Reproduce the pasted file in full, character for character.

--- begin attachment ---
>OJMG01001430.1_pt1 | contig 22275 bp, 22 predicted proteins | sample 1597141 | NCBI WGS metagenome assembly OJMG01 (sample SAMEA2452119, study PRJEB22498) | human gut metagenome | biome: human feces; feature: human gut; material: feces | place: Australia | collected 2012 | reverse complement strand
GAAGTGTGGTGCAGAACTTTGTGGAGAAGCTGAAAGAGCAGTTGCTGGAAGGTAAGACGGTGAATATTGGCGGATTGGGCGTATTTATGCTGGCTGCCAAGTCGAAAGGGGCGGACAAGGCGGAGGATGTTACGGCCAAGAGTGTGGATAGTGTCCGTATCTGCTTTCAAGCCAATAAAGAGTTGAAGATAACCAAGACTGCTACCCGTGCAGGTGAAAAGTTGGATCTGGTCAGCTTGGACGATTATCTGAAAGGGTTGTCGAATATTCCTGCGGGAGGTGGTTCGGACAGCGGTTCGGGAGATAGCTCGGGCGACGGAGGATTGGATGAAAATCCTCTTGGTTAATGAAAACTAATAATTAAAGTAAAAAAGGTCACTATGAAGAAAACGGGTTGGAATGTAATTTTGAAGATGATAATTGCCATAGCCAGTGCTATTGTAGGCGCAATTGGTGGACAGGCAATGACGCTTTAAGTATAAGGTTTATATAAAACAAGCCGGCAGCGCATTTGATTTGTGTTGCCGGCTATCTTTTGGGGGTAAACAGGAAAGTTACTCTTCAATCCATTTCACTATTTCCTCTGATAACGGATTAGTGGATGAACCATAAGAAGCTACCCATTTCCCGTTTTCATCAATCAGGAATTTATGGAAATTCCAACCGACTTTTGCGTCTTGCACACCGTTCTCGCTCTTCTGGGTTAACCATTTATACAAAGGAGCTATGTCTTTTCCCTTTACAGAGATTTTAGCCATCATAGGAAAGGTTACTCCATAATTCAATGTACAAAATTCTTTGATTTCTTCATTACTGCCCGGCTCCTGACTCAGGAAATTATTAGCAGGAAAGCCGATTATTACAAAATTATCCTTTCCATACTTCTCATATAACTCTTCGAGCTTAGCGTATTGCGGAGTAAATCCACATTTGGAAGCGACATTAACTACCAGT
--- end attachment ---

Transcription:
>OJMG01001430.1_pt1 | contig 22275 bp, 22 predicted proteins | sample 1597141 | NCBI WGS metagenome assembly OJMG01 (sample SAMEA2452119, study PRJEB22498) | human gut metagenome | biome: human feces; feature: human gut; material: feces | place: Australia | collected 2012 | reverse complement strand
GAAGTGTGGTGCAGAACTTTGTGGAGAAGCTGAAAGAGCAGTTGCTGGAAGGTAAGACGGTGAATATTGGCGGATTGGGCGTATTTATGCTGGCTGCCAAGTCGAAAGGGGCGGACAAGGCGGAGGATGTTACGGCCAAGAGTGTGGATAGTGTCCGTATCTGCTTTCAAGCCAATAAAGAGTTGAAGATAACCAAGACTGCTACCCGTGCAGGTGAAAAGTTGGATCTGGTCAGCTTGGACGATTATCTGAAAGGGTTGTCGAATATTCCTGCGGGAGGTGGTTCGGACAGCGGTTCGGGAGATAGCTCGGGCGACGGAGGATTGGATGAAAATCCTCTTGGTTAATGAAAACTAATAATTAAAGTAAAAAAGGTCACTATGAAGAAAACGGGTTGGAATGTAATTTTGAAGATGATAATTGCCATAGCCAGTGCTATTGTAGGCGCAATTGGTGGACAGGCAATGACGCTTTAAGTATAAGGTTTATATAAAACAAGCCGGCAGCGCATTTGATTTGTGTTGCCGGCTATCTTTTGGGGGTAAACAGGAAAGTTACTCTTCAATCCATTTCACTATTTCCTCTGATAACGGATTAGTGGATGAACCATAAGAAGCTACCCATTTCCCGTTTTCATCAATCAGGAATTTATGGAAATTCCAACCGACTTTTGCGTCTTGCACACCGTTCTCGCTCTTCTGGGTTAACCATTTATACAAAGGAGCTATGTCTTTTCCCTTTACAGAGATTTTAGCCATCATAGGAAAGGTTACTCCATAATTCAATGTACAAAATTCTTTGATTTCTTCATTACTGCCCGGCTCCTGACTCAGGAAATTATTAGCAGGAAAGCCGATTATTACAAAATTATCCTTTCCATACTTCTCATATAACTCTTCGAGCTTAGCGTATTGCGGAGTAAATCCACATTTGGAAGCGACATTAACTACCAGT